When we last considered the techno-militartistic merits of pre-WWII era sound location devices, I wondered where to start. And now I know: the Netherlands.
I’m not sure why, but it was acoustic locator-palooza over there. On the wall of the awesome library in Stroom, the visual arts center in The Hague, I spotted a large poster of a guy sitting in a German-style portable locator. And there were two more images in Stroom’s recently published journal, Podium for Observation
Turns out they’re from the Museum Waalsdorp, which is located on a military base outside of The Hague. And apparently, they’re not German-style at all; they were designed in Waalsdorp in 1927 by an engineer named Ir.van Soest. And they have some there. But it’s only open on Wednesdays, and only with advance reservations.
In Amsterdam on Museumnacht, meanwhile, we headed from the Stedelijk to ARCAM, the city’s architecture center & museum, because their current exhibit, “Music.Space.Arch.,” sounded like I could have curated it myself. Or blogged it, more like:
The focus of the exhibition is the suggestion of space as created with the aid of acoustic objects. The spatial experiences relate to various scales, ranging from the intimacy of the individual to the spacious openness of the urban space.
Included among the collected objects are the ‘Side Scan Sonar’, which brings the urban space surrounding ARCAM to the visitor, and listening equipment with which enemy aircraft were detected in the Second World War. With ‘Sound Scrape Shoes’ by Ricardo Huisman, the ARCAM building becomes the source of the experience, while in the presentation of the famous Philips Pavilion of 1958, the proportions are completely different from what we are familiar with.
Acoustic locators AND a re-creation of the Philips Pavilion? How could we miss?
We literally arrived at ARCAM one minute after the tap dancer had begun her show. Now for me, tap dancing is to real dancing what rhythmic gymnastics is to real gymnastics, or what synchronized swimming is to swimming: an over-aestheticized mutation that is somehow unaware of its own awfulness. And that’s on a good day.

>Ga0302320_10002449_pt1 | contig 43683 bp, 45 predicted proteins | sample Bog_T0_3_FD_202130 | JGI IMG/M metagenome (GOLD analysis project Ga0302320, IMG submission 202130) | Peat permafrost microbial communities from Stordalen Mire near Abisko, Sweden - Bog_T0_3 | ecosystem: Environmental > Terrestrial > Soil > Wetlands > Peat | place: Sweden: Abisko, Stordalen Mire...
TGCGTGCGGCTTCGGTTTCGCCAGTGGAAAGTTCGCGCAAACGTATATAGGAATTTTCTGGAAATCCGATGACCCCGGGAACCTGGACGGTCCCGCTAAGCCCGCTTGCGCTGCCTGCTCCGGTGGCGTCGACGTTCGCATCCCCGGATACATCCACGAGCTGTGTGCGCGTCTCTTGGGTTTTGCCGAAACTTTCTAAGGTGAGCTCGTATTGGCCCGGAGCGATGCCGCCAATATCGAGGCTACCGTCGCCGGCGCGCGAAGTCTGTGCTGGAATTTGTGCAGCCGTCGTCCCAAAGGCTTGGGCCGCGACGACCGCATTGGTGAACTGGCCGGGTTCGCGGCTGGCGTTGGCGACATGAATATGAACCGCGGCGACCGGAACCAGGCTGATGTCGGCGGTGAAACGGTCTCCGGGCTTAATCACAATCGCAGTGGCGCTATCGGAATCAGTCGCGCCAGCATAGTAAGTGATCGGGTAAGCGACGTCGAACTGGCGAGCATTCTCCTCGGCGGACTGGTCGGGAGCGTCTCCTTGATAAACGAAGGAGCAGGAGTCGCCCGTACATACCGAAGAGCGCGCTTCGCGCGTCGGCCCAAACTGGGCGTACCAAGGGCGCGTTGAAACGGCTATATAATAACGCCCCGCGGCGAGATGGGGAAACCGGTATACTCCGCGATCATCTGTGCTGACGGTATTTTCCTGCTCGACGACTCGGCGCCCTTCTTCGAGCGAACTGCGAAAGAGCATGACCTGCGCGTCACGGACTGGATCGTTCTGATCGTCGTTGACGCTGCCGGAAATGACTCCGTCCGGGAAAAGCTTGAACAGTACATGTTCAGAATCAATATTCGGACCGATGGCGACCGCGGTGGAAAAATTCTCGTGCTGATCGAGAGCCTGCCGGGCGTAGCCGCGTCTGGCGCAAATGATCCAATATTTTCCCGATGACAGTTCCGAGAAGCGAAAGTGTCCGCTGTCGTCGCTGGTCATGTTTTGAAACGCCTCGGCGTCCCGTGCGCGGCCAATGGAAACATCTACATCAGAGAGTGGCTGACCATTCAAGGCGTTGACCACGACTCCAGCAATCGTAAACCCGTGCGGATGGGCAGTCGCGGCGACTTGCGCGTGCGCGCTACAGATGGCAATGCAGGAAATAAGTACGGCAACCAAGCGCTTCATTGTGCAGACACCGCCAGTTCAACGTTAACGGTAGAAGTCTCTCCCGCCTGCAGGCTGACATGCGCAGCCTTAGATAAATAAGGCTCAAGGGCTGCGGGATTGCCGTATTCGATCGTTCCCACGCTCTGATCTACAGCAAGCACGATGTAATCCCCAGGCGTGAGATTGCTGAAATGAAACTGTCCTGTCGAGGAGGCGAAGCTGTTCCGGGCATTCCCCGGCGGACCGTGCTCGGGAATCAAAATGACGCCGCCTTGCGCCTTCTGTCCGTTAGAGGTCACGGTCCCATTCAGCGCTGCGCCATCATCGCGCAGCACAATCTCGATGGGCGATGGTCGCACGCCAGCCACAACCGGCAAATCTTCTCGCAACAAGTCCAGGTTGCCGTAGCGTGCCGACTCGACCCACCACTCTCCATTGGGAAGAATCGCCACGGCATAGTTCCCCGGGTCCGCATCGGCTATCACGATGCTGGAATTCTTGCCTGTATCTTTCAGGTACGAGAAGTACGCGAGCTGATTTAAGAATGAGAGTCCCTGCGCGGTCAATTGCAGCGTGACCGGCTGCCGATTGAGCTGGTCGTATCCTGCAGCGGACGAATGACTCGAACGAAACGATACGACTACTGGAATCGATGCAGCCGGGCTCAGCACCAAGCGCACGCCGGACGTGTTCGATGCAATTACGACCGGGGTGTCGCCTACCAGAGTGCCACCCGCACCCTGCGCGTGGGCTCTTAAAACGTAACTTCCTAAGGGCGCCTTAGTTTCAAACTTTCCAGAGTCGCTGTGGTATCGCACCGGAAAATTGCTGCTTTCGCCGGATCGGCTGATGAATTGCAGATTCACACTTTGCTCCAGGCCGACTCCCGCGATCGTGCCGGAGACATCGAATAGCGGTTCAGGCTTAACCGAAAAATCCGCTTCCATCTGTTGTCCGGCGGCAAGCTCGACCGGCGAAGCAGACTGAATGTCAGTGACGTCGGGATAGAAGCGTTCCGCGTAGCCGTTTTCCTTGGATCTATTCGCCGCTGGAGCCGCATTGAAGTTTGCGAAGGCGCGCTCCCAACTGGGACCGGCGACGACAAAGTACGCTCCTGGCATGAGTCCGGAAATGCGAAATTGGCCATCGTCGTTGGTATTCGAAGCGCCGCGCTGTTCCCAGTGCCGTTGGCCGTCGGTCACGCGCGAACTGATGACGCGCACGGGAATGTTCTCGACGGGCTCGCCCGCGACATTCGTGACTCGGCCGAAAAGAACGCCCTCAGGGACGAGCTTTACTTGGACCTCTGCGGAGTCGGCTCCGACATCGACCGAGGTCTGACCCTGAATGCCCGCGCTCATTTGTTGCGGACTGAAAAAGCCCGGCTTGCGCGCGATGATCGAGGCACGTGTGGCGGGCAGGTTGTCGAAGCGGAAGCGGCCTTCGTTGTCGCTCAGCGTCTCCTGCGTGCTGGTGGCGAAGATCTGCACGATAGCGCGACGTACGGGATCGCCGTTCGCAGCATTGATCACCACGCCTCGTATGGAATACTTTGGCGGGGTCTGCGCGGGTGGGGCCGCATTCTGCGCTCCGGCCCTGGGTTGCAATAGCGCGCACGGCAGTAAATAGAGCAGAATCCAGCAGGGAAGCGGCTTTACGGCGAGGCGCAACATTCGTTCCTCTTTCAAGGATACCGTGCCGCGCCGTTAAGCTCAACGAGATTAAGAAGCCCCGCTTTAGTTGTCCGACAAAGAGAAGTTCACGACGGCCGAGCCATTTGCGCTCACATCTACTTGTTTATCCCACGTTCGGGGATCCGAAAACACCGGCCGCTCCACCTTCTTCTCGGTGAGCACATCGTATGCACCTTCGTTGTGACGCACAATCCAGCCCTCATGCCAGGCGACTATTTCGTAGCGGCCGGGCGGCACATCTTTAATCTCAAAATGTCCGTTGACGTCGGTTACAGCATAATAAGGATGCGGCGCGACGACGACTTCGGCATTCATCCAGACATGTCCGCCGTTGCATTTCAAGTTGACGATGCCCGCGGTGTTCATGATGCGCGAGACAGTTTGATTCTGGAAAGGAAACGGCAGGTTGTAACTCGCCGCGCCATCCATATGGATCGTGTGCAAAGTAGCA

When you have a Dutch punk tap dancer–an alternative tap dancer, in a country where they probably have a Bureau of Alternative–in tasseled pants, dancing in the dark while an assistant shines a flashlight on her shoes, whose “intimate interaction” with ARCAM’s building basically meant pushing the entire contents of the exhibit into the corner so she could erect her hollow tap floor, it is really unforgivable and unsalvageable. And that’s even before the audience participation segment began.
So we stayed in the corner, where the “completely different” proportions of the Philips Pavilion re-creation turned out to mean three A2-size models borrowed from the Atomium. Fantastic, but tiny. That wireframe’s especially nice.
But the projection on the exterior of the museum of Le Corbusier, Xenakis, and Varese’s Poeme Electronique, considered to be the first immersive multimedia environmental installation, had been turned off, another casualty of the evening.
Oh, and there on a pedestal, behind some people’s butts and under their coats, was a real live Van Soelst acoustic locator. Only it wasn’t from Museum Waalsdorp; it was from somewhere else entirely: the Wings of Liberation Museum in Best. Holland must be the most acoustically located country in the world right now.
And so as we left behind a slightly chaotic-seeming jumble of awesome objects brought together by an amorphous, subjective theory, I realized that the only way to tell this blog apart from a multi-million-euro art, architecture & cinema center is that I’m the one without a tap dancer.